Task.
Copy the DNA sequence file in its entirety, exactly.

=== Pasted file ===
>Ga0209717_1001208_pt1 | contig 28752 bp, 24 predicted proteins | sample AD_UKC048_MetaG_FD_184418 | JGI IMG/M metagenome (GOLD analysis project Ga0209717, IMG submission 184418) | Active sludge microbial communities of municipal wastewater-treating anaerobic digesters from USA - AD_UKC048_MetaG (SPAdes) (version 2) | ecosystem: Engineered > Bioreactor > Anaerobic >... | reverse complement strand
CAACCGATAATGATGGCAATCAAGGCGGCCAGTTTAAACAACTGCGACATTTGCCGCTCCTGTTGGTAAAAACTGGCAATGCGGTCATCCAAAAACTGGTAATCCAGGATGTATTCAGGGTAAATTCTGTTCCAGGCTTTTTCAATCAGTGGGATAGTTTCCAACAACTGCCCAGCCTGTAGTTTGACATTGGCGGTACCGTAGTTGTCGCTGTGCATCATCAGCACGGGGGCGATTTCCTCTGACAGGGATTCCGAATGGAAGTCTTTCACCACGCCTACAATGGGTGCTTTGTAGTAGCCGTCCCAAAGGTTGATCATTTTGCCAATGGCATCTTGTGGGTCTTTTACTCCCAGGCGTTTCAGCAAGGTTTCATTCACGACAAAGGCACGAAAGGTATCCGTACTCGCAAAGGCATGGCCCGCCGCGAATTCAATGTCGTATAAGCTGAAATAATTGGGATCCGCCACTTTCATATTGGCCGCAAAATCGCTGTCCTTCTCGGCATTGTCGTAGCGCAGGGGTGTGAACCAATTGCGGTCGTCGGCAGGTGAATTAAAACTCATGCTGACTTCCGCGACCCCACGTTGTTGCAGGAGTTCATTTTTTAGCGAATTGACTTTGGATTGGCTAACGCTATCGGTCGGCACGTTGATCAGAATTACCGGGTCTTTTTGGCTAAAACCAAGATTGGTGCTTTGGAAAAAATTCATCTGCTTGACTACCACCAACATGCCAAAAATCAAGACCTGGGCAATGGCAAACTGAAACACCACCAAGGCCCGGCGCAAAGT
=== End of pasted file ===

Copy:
>Ga0209717_1001208_pt1 | contig 28752 bp, 24 predicted proteins | sample AD_UKC048_MetaG_FD_184418 | JGI IMG/M metagenome (GOLD analysis project Ga0209717, IMG submission 184418) | Active sludge microbial communities of municipal wastewater-treating anaerobic digesters from USA - AD_UKC048_MetaG (SPAdes) (version 2) | ecosystem: Engineered > Bioreactor > Anaerobic >... | reverse complement strand
CAACCGATAATGATGGCAATCAAGGCGGCCAGTTTAAACAACTGCGACATTTGCCGCTCCTGTTGGTAAAAACTGGCAATGCGGTCATCCAAAAACTGGTAATCCAGGATGTATTCAGGGTAAATTCTGTTCCAGGCTTTTTCAATCAGTGGGATAGTTTCCAACAACTGCCCAGCCTGTAGTTTGACATTGGCGGTACCGTAGTTGTCGCTGTGCATCATCAGCACGGGGGCGATTTCCTCTGACAGGGATTCCGAATGGAAGTCTTTCACCACGCCTACAATGGGTGCTTTGTAGTAGCCGTCCCAAAGGTTGATCATTTTGCCAATGGCATCTTGTGGGTCTTTTACTCCCAGGCGTTTCAGCAAGGTTTCATTCACGACAAAGGCACGAAAGGTATCCGTACTCGCAAAGGCATGGCCCGCCGCGAATTCAATGTCGTATAAGCTGAAATAATTGGGATCCGCCACTTTCATATTGGCCGCAAAATCGCTGTCCTTCTCGGCATTGTCGTAGCGCAGGGGTGTGAACCAATTGCGGTCGTCGGCAGGTGAATTAAAACTCATGCTGACTTCCGCGACCCCACGTTGTTGCAGGAGTTCATTTTTTAGCGAATTGACTTTGGATTGGCTAACGCTATCGGTCGGCACGTTGATCAGAATTACCGGGTCTTTTTGGCTAAAACCAAGATTGGTGCTTTGGAAAAAATTCATCTGCTTGACTACCACCAACATGCCAAAAATCAAGACCTGGGCAATGGCAAACTGAAACACCACCAAGGCCCGGCGCAAAGT